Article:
Tag Archives: legal aspects

(382) Switzerland holding referendum on basic guaranteed income

Switzerland.svgThe idea that an advanced industrial country will soon hold a national referendum on whether or not to make available to all adults a guaranteed  basic minimum income is absolutely fantastic.

What a role model for Canada!  Imagine knowing that you and your neighbours would never fall below a certain minimum standard of living ever again.  Imagine powerfully bolstering this society against precarious employment, downward mobility, food insecurity, social exclusion, austerity and crime while making it physically healthier and happier.  You know, sometimes there are magic bullets and some problems can be solved by throwing money at them.

Concern over inequality seems to have allowed Swiss activists to force a referendum on the basic guaranteed income which would be the equivalent of nearly three thousand Canadian dollars a month.  This is dramatic stuff: 120,000 signatures were quickly collected for  the petition required to secure the referendum, backed up by the emptying of a twelve-wheeled dump truck full of five cent coins in front of the Swiss parliament in Bern.  There were enough coins to represent each of Switzerland’s eight million people.  The date for the referendum has not been set but it follows legislation driven by public anger earlier this year that caps executive compensation.  Wow!  This is a very serious contrast to shut-down America, cut-back Britain and a Canada still deeply in the throes of failed neoconservative policy.  We bet many Canadians have no ability even to imagine this kind of prosperity and security.

Swiss vote for sweet minimum monthly wage: $2800
RT.com – see pictures of coin demonstration

(376) Charter challenge

File:Supreme Court of Canada.jpgIn 2010 an activist group undertook to employ Canada’s constitution against homelessness, poverty and social exclusion.  Not to be righteous and strident of course but among the functions of Canada’s constitution is the protection of equality, security of person, liberty and life itself: all things directly assaulted by homelessness, poverty and social difficulty.  The argument is made that a lack of affordable housing and cuts to social programs are contrary to the constitution and that the courts might be in a position to order the government to redress the damage done thereby. 

Alas, the case has been quashed.  The quashing judge expressed some understanding of the importance of a minimum standard of living and, we have to say, made a powerful, if obvious, point. Namely, that social policy is the business of parliaments, not so much is it the outcome of court decisions.  That’s a bit of a bomb toss if you ask us.  An appeal will be launched.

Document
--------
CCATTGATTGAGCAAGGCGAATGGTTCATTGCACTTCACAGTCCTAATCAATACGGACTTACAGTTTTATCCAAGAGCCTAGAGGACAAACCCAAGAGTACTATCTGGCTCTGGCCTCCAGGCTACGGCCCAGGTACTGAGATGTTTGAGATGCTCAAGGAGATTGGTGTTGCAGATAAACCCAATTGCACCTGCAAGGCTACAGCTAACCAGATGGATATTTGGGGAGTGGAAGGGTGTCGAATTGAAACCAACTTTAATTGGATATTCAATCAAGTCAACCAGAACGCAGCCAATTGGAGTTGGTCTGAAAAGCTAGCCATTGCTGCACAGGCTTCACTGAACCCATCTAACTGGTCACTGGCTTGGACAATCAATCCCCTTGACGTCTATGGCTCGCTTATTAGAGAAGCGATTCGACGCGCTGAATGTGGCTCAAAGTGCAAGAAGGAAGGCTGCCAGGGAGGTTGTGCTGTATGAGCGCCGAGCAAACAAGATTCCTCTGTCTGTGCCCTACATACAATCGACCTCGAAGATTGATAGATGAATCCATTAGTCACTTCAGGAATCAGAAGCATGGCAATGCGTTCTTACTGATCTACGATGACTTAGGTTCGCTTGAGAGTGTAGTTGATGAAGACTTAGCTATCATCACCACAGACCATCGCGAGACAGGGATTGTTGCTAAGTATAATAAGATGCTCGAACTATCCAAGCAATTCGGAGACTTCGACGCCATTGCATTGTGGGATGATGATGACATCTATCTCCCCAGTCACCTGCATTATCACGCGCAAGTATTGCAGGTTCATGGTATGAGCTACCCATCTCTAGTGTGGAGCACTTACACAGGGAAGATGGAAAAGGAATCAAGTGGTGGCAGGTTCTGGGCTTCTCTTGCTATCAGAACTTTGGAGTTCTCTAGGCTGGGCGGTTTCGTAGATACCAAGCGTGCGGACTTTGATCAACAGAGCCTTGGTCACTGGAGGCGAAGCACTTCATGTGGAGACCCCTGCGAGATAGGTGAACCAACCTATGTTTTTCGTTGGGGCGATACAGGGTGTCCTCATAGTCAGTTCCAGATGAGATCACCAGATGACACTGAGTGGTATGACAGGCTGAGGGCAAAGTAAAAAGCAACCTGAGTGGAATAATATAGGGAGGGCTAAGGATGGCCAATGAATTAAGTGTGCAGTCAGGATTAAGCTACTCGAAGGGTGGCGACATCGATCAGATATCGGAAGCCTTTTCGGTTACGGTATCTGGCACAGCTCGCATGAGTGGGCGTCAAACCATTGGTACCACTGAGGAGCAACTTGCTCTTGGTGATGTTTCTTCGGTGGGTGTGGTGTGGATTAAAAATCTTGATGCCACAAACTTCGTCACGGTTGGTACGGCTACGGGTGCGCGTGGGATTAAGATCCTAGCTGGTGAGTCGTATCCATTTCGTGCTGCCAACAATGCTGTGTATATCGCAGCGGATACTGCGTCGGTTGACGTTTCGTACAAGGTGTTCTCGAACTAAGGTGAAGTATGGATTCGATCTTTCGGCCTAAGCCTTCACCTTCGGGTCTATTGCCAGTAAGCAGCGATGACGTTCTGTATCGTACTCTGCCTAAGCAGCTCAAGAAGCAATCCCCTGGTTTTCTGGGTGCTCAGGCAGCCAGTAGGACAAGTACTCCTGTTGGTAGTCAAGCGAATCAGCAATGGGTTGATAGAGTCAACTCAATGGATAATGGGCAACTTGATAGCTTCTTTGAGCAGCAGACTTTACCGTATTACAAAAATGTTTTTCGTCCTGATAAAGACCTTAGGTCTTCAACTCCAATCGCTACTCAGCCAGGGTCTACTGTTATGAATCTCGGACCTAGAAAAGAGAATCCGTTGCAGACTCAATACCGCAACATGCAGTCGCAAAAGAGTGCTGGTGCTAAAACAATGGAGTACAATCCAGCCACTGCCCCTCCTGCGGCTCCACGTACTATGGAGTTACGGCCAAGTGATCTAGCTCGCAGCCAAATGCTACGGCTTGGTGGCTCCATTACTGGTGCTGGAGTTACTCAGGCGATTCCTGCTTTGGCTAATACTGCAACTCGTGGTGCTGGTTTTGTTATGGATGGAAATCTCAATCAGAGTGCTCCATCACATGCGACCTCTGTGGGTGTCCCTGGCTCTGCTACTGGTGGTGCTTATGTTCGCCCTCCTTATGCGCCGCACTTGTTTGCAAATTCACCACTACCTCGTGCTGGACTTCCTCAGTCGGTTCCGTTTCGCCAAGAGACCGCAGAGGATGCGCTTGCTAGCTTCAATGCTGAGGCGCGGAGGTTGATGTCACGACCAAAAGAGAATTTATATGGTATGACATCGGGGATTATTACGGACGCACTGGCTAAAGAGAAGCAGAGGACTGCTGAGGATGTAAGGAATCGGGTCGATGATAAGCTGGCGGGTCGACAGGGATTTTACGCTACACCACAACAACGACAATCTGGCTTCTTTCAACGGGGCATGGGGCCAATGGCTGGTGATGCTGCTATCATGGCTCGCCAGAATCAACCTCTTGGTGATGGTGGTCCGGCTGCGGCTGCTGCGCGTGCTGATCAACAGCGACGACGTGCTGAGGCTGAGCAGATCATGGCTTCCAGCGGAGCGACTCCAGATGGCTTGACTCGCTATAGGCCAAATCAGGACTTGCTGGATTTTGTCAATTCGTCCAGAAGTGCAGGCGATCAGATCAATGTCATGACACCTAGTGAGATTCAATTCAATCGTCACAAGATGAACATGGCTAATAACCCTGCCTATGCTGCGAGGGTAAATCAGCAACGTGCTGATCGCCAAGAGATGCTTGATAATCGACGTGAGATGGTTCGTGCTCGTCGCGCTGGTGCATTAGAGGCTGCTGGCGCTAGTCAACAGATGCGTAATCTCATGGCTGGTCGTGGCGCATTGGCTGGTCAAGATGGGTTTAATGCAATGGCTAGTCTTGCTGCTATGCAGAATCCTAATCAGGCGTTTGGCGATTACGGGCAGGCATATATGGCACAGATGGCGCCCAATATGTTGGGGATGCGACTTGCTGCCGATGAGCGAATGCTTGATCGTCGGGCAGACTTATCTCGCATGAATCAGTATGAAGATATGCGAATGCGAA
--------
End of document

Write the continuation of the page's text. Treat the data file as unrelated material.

Homeless rights group vows to appeal dismissal of Charter challenge

image: Peregrine981 via Wikimedia Commons

(336) Thieves of Bay Street [Book review]

TTOBSThieves of Bay Street: How Banks, Brokerages and the Wealthy Steal Billions from Canadians
Bruce Livesey
Vintage Canada, Toronto, 2012
313 pages
ISBN: 978-0-307-35964-3
$21.00 paperback

Dishonesty, mismanagement and mediocre regulation in the financial sector burns Canadians to the tune of twenty billion dollars a year.  So says investigative reporter Bruce Livesey in his book Thieves of Bay Street, recently made available in paperback.

Livesey’s critique reverses the rosy description of this country’s financial sector that appeared in the wake of the American meltdown.  In that description, Canada’s banks and brokerages are seen to have dodged the ruinous calamity and moral disaster of the mortgage crisis and too-big-to-fail bank bailouts through better regulation and less inclination to rapaciousness and greed, because they were a sensible reflection of the country’s best qualities.

Livesey swings hard at all that.  Less than ten pages in he describes Bay Street as a “…wealth destroyer, a parasitic reaper of money from the middle and working classes, transferring it to the very people who run the financial industry and Canada’s wealthiest citizens.”  He works from the evidence.  By the time Livesay is done, Canada’s financial players are only marginally distinguishable in terms of character and behaviour from those of the United States or Great Britain, or indeed, the Third World.

The source of pain is the small, club-like financial elite operating the industry.  In turn, they are facilitated by fragmented, weak regulatory bodies whose decision-makers are usually drawn from the industry.  A constitutional weakness also renders Canada virtually unique among developed countries in that regulation of high finance is not a national responsibility. Instead, it is divided amongst thirteen subnational bodies.  Changing this has been on the radar of the present Tory government but is proving difficult and is seen to have encouraged international fraudsters of the worst kind to come to Canada and get busy.